I know that I have been silent, and I understand that I have a responsibility to speak out – for my teachers, therapists and staff team and for our students and community. And if my silence has felt ill judged, I apologise. I pressed pause. I wanted to sit with my myriad of thoughts and feelings from what I was watching and reading. I wanted to be clear with what my true feelings are, question my own actions and beliefs, and what I can say and do – it was a space to listen and reflect. Time will reveal more but now it’s time to speak – and I’m aware that whatever my genuine intentions I am bound to get some of this wrong.
I have no idea what it feels like to be a person of colour. No idea. Though I am Jewish and have endured discrimination at times, no one sees me as Jewish when I walk down the street. I am white, and I recognise and am grateful for the many privileges that I have, and have had throughout my life because of the colour of my skin. I feel safe. At this time, I do not have to be fearful, cautious or wary wherever I go. Nor are my life opportunities limited.
Even as I watch videos on social media, and see and hear people of colour’s pain and anguish, I cannot know it as they do because it is not my lived experience. As I write this I feel a deep sadness and anger about this horrible, embedded injustice.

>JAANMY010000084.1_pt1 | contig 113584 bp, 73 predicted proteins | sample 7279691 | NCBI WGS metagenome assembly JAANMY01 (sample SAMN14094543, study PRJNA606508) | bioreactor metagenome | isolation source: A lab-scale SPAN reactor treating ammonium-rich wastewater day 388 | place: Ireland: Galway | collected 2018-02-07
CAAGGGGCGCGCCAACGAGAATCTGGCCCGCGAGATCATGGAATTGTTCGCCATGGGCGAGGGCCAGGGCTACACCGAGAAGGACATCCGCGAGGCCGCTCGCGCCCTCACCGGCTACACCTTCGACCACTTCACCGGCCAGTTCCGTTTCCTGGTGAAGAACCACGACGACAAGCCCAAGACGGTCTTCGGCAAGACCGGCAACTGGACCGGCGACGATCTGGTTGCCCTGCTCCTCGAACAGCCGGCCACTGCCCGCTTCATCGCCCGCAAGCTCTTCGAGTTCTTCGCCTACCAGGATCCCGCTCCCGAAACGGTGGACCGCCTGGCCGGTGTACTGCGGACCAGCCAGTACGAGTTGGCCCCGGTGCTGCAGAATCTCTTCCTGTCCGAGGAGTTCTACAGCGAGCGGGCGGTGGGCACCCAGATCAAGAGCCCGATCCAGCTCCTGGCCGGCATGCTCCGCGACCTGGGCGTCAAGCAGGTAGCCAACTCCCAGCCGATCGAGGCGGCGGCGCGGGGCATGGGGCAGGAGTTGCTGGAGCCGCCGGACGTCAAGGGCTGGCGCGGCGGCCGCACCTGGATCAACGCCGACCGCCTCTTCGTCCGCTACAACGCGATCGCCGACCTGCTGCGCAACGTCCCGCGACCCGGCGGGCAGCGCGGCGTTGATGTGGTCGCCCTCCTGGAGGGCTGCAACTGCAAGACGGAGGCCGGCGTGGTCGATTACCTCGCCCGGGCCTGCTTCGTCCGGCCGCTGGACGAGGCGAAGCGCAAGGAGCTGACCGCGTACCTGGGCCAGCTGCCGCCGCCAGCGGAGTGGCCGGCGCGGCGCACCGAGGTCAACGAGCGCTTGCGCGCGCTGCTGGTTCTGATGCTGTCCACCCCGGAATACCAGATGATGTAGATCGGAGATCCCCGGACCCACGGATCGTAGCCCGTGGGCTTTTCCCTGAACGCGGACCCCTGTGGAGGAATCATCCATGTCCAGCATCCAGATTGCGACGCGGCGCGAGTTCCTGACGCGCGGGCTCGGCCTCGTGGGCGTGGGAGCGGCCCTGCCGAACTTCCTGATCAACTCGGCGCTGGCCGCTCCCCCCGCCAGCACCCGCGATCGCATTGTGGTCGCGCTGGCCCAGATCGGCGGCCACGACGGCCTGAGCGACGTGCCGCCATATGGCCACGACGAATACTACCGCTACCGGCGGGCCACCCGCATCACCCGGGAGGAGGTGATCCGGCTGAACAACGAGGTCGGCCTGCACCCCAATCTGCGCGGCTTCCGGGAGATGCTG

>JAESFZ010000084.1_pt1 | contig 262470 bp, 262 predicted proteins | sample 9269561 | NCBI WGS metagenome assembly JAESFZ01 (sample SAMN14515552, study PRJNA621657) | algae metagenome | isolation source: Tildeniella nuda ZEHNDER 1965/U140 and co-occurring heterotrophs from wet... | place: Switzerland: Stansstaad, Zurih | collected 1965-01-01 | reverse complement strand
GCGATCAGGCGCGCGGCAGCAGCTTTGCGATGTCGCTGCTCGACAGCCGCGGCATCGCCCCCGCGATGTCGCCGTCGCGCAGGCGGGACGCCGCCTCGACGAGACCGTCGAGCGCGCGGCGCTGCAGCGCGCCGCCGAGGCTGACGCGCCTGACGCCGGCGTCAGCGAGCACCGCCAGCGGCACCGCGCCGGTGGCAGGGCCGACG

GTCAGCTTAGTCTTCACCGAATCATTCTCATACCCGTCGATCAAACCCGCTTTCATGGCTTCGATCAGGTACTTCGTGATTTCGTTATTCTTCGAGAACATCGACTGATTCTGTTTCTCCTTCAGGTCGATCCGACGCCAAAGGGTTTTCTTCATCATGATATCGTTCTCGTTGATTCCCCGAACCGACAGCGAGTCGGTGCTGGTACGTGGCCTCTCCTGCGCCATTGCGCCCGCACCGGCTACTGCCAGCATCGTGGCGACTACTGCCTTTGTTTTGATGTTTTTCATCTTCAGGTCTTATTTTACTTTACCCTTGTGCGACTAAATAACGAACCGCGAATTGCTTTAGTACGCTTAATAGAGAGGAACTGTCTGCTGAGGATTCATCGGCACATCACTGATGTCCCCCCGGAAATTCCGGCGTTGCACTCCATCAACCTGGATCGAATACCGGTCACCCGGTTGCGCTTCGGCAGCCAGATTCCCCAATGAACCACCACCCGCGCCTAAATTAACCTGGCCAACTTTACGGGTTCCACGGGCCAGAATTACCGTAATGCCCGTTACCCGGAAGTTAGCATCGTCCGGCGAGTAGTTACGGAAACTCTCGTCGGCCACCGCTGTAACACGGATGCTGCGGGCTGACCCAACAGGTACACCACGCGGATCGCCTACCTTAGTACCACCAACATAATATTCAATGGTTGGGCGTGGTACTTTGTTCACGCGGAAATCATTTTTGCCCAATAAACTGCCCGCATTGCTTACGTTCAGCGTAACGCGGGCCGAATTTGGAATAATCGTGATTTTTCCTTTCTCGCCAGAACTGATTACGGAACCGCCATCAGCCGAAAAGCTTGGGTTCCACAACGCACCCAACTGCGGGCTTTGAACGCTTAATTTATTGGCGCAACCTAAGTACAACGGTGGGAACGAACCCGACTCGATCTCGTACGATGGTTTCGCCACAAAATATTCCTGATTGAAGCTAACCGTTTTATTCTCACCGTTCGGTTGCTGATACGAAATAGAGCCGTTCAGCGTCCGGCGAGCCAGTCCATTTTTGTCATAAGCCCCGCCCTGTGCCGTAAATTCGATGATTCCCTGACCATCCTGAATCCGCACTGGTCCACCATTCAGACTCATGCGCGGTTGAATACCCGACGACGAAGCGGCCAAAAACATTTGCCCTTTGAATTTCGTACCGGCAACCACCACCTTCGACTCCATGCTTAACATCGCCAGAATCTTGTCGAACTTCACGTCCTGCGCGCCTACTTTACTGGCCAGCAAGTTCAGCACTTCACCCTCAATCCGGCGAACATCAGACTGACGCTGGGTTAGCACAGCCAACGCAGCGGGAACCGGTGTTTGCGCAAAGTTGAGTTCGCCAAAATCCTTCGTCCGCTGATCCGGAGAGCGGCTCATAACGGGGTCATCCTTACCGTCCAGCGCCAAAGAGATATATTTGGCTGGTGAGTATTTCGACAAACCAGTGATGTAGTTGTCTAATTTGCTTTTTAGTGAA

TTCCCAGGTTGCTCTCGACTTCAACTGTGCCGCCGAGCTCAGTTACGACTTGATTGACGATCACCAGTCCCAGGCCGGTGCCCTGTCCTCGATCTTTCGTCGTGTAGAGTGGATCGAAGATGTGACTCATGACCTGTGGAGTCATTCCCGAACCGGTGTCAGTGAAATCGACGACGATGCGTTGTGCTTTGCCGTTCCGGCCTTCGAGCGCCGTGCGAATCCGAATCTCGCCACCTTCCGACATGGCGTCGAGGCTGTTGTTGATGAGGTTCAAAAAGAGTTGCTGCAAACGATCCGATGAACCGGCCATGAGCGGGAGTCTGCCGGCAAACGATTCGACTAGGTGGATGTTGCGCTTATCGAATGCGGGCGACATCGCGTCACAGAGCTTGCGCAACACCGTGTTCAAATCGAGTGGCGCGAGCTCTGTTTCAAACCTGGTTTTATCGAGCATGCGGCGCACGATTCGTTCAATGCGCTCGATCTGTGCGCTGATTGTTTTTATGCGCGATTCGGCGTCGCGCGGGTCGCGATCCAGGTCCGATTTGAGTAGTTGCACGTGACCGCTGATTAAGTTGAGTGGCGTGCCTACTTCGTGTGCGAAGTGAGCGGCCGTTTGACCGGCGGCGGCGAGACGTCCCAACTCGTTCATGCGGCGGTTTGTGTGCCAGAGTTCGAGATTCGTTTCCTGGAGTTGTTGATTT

When we started triyoga my intention was to make yoga accessible to everyone. It wasn’t a marketing line – it was genuine. But as one of our teachers said to me today, kindly but seriously, if you open in Primrose Hill and Chelsea and Soho – how accessible are you? I feel like I’ve been a bit unconscious or blinkered. The reality looking now after twenty years is we’ve made some progress, but clearly not enough and I apologise for not having done more. It’s all very well having policies in place – but it’s not enough. We need more action both internally and we are taking professional advice externally and agreeing actions from people who can tell us what will really make a difference – this is what I’m committing to.
I am ready to do the work to make the change for myself and my company including training to actively eliminate discrimination where we can. When I look at what’s happening in the world now, it feels like the cracks are showing. The ones we’ve papered over with blindness and well meaning laws like those that prohibit discrimination in the workplace but do not address the underlying issues beneath it. Stopping discrimination through law is a sad reflection of our broken society and its desperate need for change. I want to make things better and to do so, I have to be better – which I commit to.